The Cherokee Nation is pushing for Congress to give it a delegate in the House, citing a nearly 200-year-old treaty that extended representation in exchange for the tribe’s ancestral lands.
The tribe says it was promised $5 million, new land and a delegate in Congress in the 1835 Treaty of New Echota, which was negotiated by a minority of the tribe.
“For two centuries, Congress has failed to honor that promise,” Principal Chief Chuck Hoskin Jr. said in an online video. “However, the Treaty of New Echota has no expiration date. The obligation to seat a Cherokee Nation delegate is as binding today as it was in 1835.”
The Cherokee were forced to relocate from their lands in the South to present-day Oklahoma, an arduous and deadly journey known as the Trail of Tears.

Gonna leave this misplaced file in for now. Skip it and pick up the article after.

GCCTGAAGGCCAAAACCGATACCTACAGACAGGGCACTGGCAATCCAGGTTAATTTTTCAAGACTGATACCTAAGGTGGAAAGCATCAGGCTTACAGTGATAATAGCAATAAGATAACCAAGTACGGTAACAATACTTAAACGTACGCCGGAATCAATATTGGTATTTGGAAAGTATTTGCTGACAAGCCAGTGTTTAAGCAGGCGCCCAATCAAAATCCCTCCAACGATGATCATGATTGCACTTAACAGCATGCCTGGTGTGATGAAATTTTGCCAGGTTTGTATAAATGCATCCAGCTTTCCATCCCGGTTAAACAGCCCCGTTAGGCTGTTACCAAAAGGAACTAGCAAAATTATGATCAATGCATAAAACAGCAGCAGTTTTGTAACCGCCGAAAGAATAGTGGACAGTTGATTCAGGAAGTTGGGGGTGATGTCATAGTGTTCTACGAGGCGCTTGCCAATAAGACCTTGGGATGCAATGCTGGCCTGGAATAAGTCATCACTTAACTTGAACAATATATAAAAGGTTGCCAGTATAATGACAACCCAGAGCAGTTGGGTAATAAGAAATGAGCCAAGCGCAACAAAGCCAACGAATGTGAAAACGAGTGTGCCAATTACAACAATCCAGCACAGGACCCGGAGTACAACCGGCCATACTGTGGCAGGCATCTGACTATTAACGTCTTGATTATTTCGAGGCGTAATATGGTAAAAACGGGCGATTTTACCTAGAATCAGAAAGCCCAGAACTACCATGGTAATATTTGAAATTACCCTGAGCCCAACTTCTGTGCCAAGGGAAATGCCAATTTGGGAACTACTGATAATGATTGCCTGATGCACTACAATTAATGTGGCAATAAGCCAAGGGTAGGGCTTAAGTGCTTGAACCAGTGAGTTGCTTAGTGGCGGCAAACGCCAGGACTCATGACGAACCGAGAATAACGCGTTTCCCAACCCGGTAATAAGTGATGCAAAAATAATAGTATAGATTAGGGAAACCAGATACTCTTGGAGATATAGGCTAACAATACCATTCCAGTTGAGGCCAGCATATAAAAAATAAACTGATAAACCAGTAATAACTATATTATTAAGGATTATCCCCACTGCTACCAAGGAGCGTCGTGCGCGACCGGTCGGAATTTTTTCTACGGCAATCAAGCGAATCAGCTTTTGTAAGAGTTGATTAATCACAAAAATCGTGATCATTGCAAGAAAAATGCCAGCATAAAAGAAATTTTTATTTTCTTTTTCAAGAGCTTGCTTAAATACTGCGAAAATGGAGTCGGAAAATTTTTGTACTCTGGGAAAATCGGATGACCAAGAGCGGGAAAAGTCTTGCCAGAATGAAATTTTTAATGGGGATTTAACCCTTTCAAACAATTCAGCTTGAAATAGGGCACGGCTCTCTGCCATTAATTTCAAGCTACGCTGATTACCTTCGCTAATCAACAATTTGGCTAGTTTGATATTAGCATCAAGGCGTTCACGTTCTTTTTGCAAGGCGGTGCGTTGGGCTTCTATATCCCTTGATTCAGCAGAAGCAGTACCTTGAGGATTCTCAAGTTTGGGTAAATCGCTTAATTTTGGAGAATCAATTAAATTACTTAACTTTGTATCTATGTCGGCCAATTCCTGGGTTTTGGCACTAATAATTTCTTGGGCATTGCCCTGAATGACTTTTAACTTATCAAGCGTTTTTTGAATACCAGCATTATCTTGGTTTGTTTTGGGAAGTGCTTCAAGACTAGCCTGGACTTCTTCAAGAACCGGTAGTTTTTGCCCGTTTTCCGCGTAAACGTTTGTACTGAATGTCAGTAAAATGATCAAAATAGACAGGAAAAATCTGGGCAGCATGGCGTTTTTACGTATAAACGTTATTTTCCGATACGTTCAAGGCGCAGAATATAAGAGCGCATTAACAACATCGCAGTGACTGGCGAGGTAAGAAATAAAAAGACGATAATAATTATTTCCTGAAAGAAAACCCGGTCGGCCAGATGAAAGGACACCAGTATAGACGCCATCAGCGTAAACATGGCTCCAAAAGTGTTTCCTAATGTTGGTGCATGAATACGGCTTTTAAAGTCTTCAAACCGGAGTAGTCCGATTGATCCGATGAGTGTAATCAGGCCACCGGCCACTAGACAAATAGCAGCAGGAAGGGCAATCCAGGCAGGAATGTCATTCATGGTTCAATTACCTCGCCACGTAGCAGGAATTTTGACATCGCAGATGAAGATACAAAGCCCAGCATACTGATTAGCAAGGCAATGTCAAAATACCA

Chief Hoskin named Kimberly Teehee as the tribe’s representative in Congress in 2019. She worked on American Indian affairs in the Obama administration and as an aide to Rep. Dan Kildee, Michigan Democrat.
If seated, Ms. Teehee would be a non-voting delegate who can introduce legislation and vote in committee but not on the House floor.
American Samoa, Guam, the Northern Mariana Islands, the U.S. Virgin Islands and the District of Columbia have this type of arrangement with delegates, who serve two-year terms.
Puerto Rico has a resident commissioner who is elected every four years.